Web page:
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HDL Cholesterol 

  • Author: Bishnu Prasad Devkota, MD, MHI, FRCS(Edin), FRCS(Glasg), FACP; Chief Editor: Eric B Staros, MD  more...
 
Updated: Jan 16, 2014
 

Reference Range

High-density lipoprotein (HDL) cholesterol is used in the assessment of coronary or other vascular pathology risk.

The reference range of high-density lipoprotein cholesterol (HDL-C) is 40-50 mg/dL in men and 50-60 mg/dL in women.

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Interpretation

High-density lipoprotein cholesterol (HDL-C) levels are increased in the following conditions:

HDL-C levels are decreased in the following conditions:

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Collection and Panels

Specimen type: Plasma or serum

Container: Green-top (heparin) tube, red-top tube, or gold-top 7-mL serum-separating tube (SST; sometimes called marble-top tubes or yellow-topped tubes, referring to the stoppers, which are either gold or red-gray)

Specimen volume: 0.5 mL

Other instructions: The patient should fast at least 12-14 hours before the blood draw for the lipid panel

Panels: Lipid panel

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Background

Description

High-density lipoprotein cholesterol (HDL-C), which consists mostly of cholesterol, phospholipid, and protein, is produced and secreted by the liver and intestine.[2]

HDL-C transports cholesterol from tissues to the liver. In this reverse cholesterol transport process, it performs a "clean-up" function. This process is called reverse cholesterol transport because cholesterol synthesized in peripheral tissues is eventually returned to the liver for its disposal from the body.

HDL-Cs have many surface proteins. Apo-A1 and apo-A2 proteins on HDL-C are derived by direct secretion from the liver.[3] ApoA-I synthesis is necessary to produce HDL-C. Mutations in the apoA-I gene that cause HDL-C deficiency are associated with accelerated atherogenesis. Overexpression of apoA-I in the mouse model protects against experimentally induced atherogenesis.[4] Additionally, HDL-C may protect against atherogenesis by mechanisms not directly related to reverse cholesterol transport. These functions include putative anti-inflammatory, anticoagulant, antioxidative, platelet anti-aggregatory, and profibrinolytic activities.[5]

High levels of HDL-C are desirable because of their inverse relation with coronary risk. HDL-C is called good cholesterol because it is inversely related with the incidence of atherosclerosis.

Indications/Applications

HDL-C is used in the assessment of coronary or other vascular pathology risk.

Considerations

HDL-C levels are decreased in association with recent illness; starvation and stress; smoking; obesity and lack of exercise; medications such as thiazide diuretics, steroids, and beta-blockers; hypertriglyceridemia; and in elevated immunoglobin levels.

HDL-C levels are increased in association with moderate ethanol consumption, insulin, and estrogen.[1] Additionally, regular aerobic exercise, smoking cessation, decrease in body mass index, and statin therapy (mild) increase HDL-C levels. Statins or HMG-CoA reductase inhibitors modestly increase HDL-C levels. The mild rise in HDL-C levels from these drugs may be related to inhibition of rho-signaling pathways with activation of peroxisome proliferator-activated receptor (PPAR)–alpha. Increases in HDL-C levels may also be attributable to decreasing plasma cholesteryl ester transfer protein (CETP) activity by statins.[6]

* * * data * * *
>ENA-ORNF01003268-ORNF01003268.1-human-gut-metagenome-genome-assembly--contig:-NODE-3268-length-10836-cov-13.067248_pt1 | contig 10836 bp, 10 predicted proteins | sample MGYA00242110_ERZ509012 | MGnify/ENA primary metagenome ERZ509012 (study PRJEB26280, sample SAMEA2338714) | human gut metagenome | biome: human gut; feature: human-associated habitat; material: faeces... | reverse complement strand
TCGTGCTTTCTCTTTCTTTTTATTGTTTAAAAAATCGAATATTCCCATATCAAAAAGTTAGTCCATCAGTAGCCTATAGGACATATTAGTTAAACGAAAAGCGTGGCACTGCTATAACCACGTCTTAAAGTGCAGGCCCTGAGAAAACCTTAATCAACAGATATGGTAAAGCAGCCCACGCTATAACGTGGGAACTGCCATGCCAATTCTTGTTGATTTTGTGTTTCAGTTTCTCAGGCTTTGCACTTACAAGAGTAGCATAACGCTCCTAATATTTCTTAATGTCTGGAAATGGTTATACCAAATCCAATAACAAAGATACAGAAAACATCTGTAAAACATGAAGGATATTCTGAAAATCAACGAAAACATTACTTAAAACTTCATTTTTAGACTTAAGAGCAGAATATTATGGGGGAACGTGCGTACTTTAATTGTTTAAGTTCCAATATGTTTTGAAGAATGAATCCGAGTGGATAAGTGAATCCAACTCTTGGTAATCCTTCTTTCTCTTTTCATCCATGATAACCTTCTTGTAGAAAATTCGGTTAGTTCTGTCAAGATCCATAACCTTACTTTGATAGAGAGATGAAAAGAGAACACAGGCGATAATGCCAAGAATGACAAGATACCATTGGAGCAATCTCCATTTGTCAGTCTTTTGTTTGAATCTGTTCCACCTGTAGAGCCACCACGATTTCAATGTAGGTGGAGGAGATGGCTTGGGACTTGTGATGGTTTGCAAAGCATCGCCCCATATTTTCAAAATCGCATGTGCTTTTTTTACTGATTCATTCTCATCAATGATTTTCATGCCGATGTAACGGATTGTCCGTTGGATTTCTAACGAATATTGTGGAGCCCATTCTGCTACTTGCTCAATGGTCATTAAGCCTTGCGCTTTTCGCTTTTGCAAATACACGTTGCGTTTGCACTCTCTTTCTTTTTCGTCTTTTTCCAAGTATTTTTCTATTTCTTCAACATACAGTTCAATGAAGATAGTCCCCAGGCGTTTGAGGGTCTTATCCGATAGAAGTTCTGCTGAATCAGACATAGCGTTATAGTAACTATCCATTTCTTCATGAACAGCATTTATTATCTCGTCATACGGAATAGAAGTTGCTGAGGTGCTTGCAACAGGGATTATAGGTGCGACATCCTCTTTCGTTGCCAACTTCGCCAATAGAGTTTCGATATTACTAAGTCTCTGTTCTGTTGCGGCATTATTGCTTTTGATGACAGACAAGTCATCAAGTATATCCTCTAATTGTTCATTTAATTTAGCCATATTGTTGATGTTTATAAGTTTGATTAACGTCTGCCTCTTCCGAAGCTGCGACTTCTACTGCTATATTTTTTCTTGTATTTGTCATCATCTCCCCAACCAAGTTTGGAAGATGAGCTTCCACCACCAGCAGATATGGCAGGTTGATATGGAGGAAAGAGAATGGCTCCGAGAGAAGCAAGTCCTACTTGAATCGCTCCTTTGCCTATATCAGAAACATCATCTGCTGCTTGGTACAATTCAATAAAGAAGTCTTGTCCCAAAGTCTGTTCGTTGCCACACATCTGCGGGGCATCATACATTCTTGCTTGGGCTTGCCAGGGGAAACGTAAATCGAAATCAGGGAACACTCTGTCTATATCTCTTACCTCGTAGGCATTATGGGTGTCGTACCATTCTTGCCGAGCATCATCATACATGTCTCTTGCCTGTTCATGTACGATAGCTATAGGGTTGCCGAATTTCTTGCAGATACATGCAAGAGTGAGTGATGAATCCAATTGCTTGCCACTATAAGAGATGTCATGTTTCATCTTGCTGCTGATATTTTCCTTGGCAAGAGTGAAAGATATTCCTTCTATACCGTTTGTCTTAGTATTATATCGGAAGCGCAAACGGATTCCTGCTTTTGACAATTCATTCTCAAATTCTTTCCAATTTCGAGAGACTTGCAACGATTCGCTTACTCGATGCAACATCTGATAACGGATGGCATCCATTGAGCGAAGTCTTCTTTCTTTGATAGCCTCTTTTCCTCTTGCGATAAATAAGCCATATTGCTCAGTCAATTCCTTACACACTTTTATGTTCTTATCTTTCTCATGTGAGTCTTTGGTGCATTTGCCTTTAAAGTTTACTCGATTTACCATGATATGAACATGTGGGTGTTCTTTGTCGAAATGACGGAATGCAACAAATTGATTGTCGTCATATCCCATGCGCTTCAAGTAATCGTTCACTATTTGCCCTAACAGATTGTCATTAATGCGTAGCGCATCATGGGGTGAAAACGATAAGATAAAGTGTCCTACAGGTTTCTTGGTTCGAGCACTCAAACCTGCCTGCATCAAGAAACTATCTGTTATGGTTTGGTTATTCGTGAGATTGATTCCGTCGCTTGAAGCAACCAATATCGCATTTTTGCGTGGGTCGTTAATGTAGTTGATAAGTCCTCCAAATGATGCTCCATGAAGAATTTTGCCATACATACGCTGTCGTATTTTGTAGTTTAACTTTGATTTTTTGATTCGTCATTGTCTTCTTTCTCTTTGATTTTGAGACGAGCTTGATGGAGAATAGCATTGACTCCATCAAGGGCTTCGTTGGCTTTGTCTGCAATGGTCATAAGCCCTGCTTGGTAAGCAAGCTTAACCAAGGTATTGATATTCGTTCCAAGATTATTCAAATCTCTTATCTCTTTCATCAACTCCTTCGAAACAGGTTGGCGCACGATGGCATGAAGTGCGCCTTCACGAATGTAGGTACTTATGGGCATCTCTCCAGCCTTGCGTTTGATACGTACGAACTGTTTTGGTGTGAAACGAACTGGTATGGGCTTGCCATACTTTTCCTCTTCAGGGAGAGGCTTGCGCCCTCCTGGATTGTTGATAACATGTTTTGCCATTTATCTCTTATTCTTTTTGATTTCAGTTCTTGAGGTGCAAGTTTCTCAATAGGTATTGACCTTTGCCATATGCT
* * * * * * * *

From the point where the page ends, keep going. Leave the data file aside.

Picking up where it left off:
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Contributor Information and Disclosures
Author

Bishnu Prasad Devkota, MD, MHI, FRCS(Edin), FRCS(Glasg), FACP Associate Professor of Medicine, St Louis University School of Medicine

Bishnu Prasad Devkota, MD, MHI, FRCS(Edin), FRCS(Glasg), FACP is a member of the following medical societies: American College of Physicians, American Medical Informatics Association, Royal College of Physicians and Surgeons of Glasgow, Royal College of Surgeons of Edinburgh, Healthcare Information and Management Systems Society

Disclosure: Nothing to disclose.

Chief Editor

Eric B Staros, MD Associate Professor of Pathology, St Louis University School of Medicine; Director of Clinical Laboratories, Director of Cytopathology, Department of Pathology, St Louis University Hospital

Eric B Staros, MD is a member of the following medical societies: American Medical Association, American Society for Clinical Pathology, College of American Pathologists, Association for Molecular Pathology

Disclosure: Nothing to disclose.

References
  1. Williamson MA, Snyder LM, Wallach JB. Wallach's interpretation of diagnostic tests. 9th ed. Wolters Kluwer/Lippincott Williams & Wilkins Health: Philadelphia; 2011.

  2. Botham KM MP. Lipid Transport & Storage. Murray RK BD, Botham KM, Kennelly PJ, Rodwell VW, Weil PA, ed. Harper's Illustrated Biochemistry. 28th ed. New York McGraw-Hill: 2009.

  3. L W. Xanthomatoses and Lipoprotein Disorders. Wolff K GL, Katz SI, Gilchrest BA, Paller AS, Leffell DJ,, ed. Fitzpatrick's Dermatology in General Medicine. 7th ed. New York: McGraw-Hill: 2008.

  4. TP B. Drug Therapy for Hypercholesterolemia and Dyslipidemia. Brunton LL CB, Knollmann BC, ed. Goodman & Gilman's The Pharmacological Basis of Therapeutics. 12th ed. New York: McGraw-Hill; 2011.

  5. deGoma EM, deGoma RL, Rader DJ. Beyond high-density lipoprotein cholesterol levels evaluating high-density lipoprotein function as influenced by novel therapeutic approaches. J Am Coll Cardiol. 2008 Jun 10. 51(23):2199-211. [Medline].

  6. Rader DJ. Raising HDL in Clinical Practice: Clinical Strategies to Elevate HDL. New York:. Available at http://Medscape: http://www.medscape.org/viewarticle/479499_5. Accessed: March15, 2012.

 
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